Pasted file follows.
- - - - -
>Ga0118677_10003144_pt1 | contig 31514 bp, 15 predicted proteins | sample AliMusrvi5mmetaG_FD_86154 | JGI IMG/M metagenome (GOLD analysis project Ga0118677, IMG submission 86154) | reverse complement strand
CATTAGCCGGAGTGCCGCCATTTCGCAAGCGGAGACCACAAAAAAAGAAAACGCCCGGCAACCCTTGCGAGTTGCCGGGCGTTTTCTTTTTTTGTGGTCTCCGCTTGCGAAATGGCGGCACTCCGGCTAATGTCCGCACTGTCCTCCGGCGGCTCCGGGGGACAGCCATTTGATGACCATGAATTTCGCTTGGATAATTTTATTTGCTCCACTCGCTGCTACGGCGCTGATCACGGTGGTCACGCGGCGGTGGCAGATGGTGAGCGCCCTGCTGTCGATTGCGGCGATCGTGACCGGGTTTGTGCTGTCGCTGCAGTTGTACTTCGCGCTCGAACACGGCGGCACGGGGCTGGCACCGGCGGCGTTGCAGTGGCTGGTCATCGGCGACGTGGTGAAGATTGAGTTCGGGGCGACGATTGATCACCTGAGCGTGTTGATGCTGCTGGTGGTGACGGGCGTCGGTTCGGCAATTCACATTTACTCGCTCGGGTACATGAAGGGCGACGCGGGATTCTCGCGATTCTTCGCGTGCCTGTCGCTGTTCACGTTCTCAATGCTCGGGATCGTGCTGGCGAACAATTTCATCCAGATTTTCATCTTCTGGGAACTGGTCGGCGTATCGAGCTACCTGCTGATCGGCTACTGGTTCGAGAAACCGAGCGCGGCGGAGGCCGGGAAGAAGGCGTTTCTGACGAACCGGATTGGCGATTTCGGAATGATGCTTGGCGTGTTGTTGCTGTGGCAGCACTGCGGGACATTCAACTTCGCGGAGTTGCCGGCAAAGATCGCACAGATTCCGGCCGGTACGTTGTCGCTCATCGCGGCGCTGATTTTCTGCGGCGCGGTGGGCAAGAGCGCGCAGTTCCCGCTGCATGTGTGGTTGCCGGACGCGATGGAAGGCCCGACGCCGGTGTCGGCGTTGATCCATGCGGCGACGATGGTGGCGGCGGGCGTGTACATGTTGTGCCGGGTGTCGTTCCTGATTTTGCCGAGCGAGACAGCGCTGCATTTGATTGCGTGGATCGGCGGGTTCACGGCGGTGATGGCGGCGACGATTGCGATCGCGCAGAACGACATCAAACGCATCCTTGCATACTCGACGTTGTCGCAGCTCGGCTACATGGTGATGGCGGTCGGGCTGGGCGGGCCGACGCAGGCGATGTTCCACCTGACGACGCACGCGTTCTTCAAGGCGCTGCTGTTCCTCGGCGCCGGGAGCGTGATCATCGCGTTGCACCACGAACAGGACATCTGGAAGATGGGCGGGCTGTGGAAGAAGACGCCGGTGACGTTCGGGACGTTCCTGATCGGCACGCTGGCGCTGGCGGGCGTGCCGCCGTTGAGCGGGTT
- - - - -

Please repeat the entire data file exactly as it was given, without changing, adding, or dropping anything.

>Ga0118677_10003144_pt1 | contig 31514 bp, 15 predicted proteins | sample AliMusrvi5mmetaG_FD_86154 | JGI IMG/M metagenome (GOLD analysis project Ga0118677, IMG submission 86154) | reverse complement strand
CATTAGCCGGAGTGCCGCCATTTCGCAAGCGGAGACCACAAAAAAAGAAAACGCCCGGCAACCCTTGCGAGTTGCCGGGCGTTTTCTTTTTTTGTGGTCTCCGCTTGCGAAATGGCGGCACTCCGGCTAATGTCCGCACTGTCCTCCGGCGGCTCCGGGGGACAGCCATTTGATGACCATGAATTTCGCTTGGATAATTTTATTTGCTCCACTCGCTGCTACGGCGCTGATCACGGTGGTCACGCGGCGGTGGCAGATGGTGAGCGCCCTGCTGTCGATTGCGGCGATCGTGACCGGGTTTGTGCTGTCGCTGCAGTTGTACTTCGCGCTCGAACACGGCGGCACGGGGCTGGCACCGGCGGCGTTGCAGTGGCTGGTCATCGGCGACGTGGTGAAGATTGAGTTCGGGGCGACGATTGATCACCTGAGCGTGTTGATGCTGCTGGTGGTGACGGGCGTCGGTTCGGCAATTCACATTTACTCGCTCGGGTACATGAAGGGCGACGCGGGATTCTCGCGATTCTTCGCGTGCCTGTCGCTGTTCACGTTCTCAATGCTCGGGATCGTGCTGGCGAACAATTTCATCCAGATTTTCATCTTCTGGGAACTGGTCGGCGTATCGAGCTACCTGCTGATCGGCTACTGGTTCGAGAAACCGAGCGCGGCGGAGGCCGGGAAGAAGGCGTTTCTGACGAACCGGATTGGCGATTTCGGAATGATGCTTGGCGTGTTGTTGCTGTGGCAGCACTGCGGGACATTCAACTTCGCGGAGTTGCCGGCAAAGATCGCACAGATTCCGGCCGGTACGTTGTCGCTCATCGCGGCGCTGATTTTCTGCGGCGCGGTGGGCAAGAGCGCGCAGTTCCCGCTGCATGTGTGGTTGCCGGACGCGATGGAAGGCCCGACGCCGGTGTCGGCGTTGATCCATGCGGCGACGATGGTGGCGGCGGGCGTGTACATGTTGTGCCGGGTGTCGTTCCTGATTTTGCCGAGCGAGACAGCGCTGCATTTGATTGCGTGGATCGGCGGGTTCACGGCGGTGATGGCGGCGACGATTGCGATCGCGCAGAACGACATCAAACGCATCCTTGCATACTCGACGTTGTCGCAGCTCGGCTACATGGTGATGGCGGTCGGGCTGGGCGGGCCGACGCAGGCGATGTTCCACCTGACGACGCACGCGTTCTTCAAGGCGCTGCTGTTCCTCGGCGCCGGGAGCGTGATCATCGCGTTGCACCACGAACAGGACATCTGGAAGATGGGCGGGCTGTGGAAGAAGACGCCGGTGACGTTCGGGACGTTCCTGATCGGCACGCTGGCGCTGGCGGGCGTGCCGCCGTTGAGCGGGTT